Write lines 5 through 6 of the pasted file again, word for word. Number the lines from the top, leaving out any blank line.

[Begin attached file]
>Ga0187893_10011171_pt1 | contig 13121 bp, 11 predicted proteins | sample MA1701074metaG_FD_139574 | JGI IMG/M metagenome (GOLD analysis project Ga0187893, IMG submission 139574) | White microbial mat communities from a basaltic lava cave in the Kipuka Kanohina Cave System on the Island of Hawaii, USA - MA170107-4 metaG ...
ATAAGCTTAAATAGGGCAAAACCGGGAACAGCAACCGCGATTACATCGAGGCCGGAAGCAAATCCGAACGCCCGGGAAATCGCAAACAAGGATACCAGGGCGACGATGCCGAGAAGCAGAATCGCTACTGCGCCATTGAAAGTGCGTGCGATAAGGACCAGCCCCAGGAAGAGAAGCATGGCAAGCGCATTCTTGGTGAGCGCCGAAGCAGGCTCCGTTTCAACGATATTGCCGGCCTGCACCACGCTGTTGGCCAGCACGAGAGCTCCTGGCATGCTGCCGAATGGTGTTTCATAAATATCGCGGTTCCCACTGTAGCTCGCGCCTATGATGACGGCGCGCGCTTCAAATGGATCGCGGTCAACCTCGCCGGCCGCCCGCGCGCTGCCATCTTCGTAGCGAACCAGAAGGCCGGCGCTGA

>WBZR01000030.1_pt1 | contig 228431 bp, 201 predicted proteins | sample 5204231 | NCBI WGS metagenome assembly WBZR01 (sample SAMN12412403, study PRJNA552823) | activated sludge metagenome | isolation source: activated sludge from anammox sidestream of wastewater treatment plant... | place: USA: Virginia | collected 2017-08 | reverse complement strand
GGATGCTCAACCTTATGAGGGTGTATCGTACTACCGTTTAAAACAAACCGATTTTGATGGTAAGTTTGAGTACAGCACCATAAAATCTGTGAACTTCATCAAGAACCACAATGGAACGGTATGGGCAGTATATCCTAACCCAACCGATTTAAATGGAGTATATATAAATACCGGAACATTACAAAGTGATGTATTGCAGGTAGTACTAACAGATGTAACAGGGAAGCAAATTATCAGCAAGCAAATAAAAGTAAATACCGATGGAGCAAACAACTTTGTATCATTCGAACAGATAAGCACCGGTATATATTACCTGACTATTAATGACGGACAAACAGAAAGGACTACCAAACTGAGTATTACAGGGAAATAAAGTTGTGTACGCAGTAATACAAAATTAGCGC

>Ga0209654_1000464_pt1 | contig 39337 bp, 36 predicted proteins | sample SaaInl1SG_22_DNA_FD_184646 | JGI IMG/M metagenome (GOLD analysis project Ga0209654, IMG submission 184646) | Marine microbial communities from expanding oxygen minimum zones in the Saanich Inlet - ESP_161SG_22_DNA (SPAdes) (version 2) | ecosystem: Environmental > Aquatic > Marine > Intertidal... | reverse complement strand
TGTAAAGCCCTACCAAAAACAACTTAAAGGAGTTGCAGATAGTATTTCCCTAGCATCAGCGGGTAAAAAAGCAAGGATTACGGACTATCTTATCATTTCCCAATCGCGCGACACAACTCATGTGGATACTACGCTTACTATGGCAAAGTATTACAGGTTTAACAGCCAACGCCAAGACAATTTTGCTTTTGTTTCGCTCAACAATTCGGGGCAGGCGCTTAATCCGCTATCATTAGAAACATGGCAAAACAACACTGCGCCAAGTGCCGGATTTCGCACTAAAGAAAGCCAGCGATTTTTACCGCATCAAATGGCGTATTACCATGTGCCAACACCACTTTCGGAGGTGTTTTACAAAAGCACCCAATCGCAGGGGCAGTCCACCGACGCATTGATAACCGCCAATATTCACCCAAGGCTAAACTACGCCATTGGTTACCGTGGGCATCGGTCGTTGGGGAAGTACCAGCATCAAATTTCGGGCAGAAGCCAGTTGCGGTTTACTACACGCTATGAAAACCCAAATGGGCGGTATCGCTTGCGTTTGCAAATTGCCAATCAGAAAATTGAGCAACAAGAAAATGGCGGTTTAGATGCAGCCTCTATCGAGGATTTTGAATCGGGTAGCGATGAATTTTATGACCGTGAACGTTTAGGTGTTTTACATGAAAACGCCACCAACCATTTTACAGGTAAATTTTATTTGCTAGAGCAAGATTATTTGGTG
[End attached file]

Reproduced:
>Ga0209654_1000464_pt1 | contig 39337 bp, 36 predicted proteins | sample SaaInl1SG_22_DNA_FD_184646 | JGI IMG/M metagenome (GOLD analysis project Ga0209654, IMG submission 184646) | Marine microbial communities from expanding oxygen minimum zones in the Saanich Inlet - ESP_161SG_22_DNA (SPAdes) (version 2) | ecosystem: Environmental > Aquatic > Marine > Intertidal... | reverse complement strand
TGTAAAGCCCTACCAAAAACAACTTAAAGGAGTTGCAGATAGTATTTCCCTAGCATCAGCGGGTAAAAAAGCAAGGATTACGGACTATCTTATCATTTCCCAATCGCGCGACACAACTCATGTGGATACTACGCTTACTATGGCAAAGTATTACAGGTTTAACAGCCAACGCCAAGACAATTTTGCTTTTGTTTCGCTCAACAATTCGGGGCAGGCGCTTAATCCGCTATCATTAGAAACATGGCAAAACAACACTGCGCCAAGTGCCGGATTTCGCACTAAAGAAAGCCAGCGATTTTTACCGCATCAAATGGCGTATTACCATGTGCCAACACCACTTTCGGAGGTGTTTTACAAAAGCACCCAATCGCAGGGGCAGTCCACCGACGCATTGATAACCGCCAATATTCACCCAAGGCTAAACTACGCCATTGGTTACCGTGGGCATCGGTCGTTGGGGAAGTACCAGCATCAAATTTCGGGCAGAAGCCAGTTGCGGTTTACTACACGCTATGAAAACCCAAATGGGCGGTATCGCTTGCGTTTGCAAATTGCCAATCAGAAAATTGAGCAACAAGAAAATGGCGGTTTAGATGCAGCCTCTATCGAGGATTTTGAATCGGGTAGCGATGAATTTTATGACCGTGAACGTTTAGGTGTTTTACATGAAAACGCCACCAACCATTTTACAGGTAAATTTTATTTGCTAGAGCAAGATTATTTGGTG